amazing how one part of my life can be so great, while other parts are so...not great
Wow. I automatically started this update, but as it turns out, I don't have much to say. Well, I always have stuff to say, but nothing I want to write about here. And yet, here I am, writing a blog update anyway. Hmm. Wonder what it's going to be about.
Let's see. I worked all weekend, did my usual scribbling and reading when I wasn't at work, and I think that's about it. I start training as a shift supervisor today, so I don't have any days off for another week (last wednesday was my last day off), but my hours are mostly off the floor--working at a desk, not behind the counter--and only for a few hours a day. So nothing too strenuous. But I do look forward to my next day off, as I want to go check out the art museum here in West Palm, and because I also need to get cracking on the next book for the reading group.
Something interesting has happened. A couple blog updates ago, I talked about how much I love having such a low-pressure job which allows me to pursue my own real passions in life, about how wonderful it felt to--for the sake of my sanity--chuck my old "professional" job, the one I supposedly went to school for and all that, the one I was supposed to like but actually hated. Since then, I have received several emails from friends and aqcuaintances commenting (in a positive way) about that particular post, asking me all sorts of questions about my decision and subsequent satisfaction with it, wondering if they should make similar decisions. This is fascinating to me, as I strongly believe you should NOT live a life that requires you to sacrifice the things you care about, no matter how "secure" your job is. But then, I also always preface this with the disclaimer that I am in no position to hand out advice, as my life is sort of a wreck these days aside from the fact that I'm happy with my work and happy with the time I can devote to things I love (and, as a practical note, I am single with no kids to support, so I have more freedom to make such choices--not always the case once you have kids). In general, I usually refuse to give advice on such matters, but I feel pretty strongly about this subject. Sometimes I think we have a culture of drones, and maybe this wouldn't be the case if more people stopped choosing the jobs that look good but give them zero personal satisfaction and leave no room for passion in life.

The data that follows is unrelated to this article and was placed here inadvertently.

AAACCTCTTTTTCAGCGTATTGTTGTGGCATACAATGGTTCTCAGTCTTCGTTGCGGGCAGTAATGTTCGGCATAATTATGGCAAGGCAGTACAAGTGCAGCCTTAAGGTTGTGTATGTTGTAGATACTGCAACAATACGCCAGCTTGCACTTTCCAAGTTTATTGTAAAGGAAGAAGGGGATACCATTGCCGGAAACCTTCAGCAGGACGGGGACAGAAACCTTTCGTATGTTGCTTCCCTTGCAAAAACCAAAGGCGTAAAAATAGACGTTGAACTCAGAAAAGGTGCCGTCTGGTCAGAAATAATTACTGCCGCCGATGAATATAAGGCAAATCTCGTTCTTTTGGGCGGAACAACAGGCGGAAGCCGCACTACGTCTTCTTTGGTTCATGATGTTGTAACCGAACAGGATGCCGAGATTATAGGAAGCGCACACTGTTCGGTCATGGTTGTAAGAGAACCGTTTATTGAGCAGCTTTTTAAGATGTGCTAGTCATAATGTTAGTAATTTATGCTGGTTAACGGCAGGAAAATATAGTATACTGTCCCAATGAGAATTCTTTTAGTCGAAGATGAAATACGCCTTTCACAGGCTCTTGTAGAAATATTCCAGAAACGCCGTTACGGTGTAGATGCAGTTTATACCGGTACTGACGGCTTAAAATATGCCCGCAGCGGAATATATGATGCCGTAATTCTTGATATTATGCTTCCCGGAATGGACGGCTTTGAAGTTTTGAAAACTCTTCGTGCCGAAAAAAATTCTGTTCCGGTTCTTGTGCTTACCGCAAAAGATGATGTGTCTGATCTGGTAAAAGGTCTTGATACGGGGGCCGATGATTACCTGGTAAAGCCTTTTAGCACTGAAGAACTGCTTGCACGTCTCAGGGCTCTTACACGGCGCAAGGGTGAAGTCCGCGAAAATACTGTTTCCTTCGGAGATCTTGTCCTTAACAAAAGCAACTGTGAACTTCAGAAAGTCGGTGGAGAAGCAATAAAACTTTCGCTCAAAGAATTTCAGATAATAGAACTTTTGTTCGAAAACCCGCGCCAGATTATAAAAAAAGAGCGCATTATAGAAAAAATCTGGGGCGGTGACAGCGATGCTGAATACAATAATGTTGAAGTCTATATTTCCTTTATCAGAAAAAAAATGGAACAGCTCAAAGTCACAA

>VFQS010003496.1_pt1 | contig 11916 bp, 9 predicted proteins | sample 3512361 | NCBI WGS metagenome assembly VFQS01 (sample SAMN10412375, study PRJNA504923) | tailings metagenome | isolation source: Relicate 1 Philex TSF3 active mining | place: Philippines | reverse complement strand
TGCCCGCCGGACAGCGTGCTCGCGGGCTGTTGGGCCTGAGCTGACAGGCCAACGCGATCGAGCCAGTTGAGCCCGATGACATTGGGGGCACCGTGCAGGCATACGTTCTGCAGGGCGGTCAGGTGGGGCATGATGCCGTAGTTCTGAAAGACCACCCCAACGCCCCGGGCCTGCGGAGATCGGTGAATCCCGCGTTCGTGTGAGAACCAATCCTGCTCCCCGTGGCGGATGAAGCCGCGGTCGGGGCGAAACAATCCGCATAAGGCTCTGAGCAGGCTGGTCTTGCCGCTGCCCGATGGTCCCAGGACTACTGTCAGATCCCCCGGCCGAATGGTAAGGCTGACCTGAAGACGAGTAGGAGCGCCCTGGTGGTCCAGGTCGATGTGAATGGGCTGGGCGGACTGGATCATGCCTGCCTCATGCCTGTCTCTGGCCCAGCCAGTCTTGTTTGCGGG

But then, here I am, after four months of this new life, still living in my parents' condo, still living in a part of the country I hate, still trying to pretend I like being single, even though I'm not sure I do anymore, still feeling a little lonely. Still fairly certain I must be some sort of mutant, as I can't seem to have decent relationships or in any way relate to most people I come into contact with, and vice-versa. Still feeling more emotionally fragile than I am used to. And I hate all that. But I guess on some levels I knew this consequence of my decision to leave my old life would linger for a while. And, really, is four months that long? I guess not. I guess it takes longer than that to recover from years of professional misery and personal dissatisfaction. As long as I continue to love my job and the freedoms it allows me, I can handle all the rest of this, because I know they are only temporary. But the positive aspects of that decision--if I take full advantage of them--can last forever.
Now if I can only gather the courage to put my "real" writing out into the world, to try and...publish. Yikes.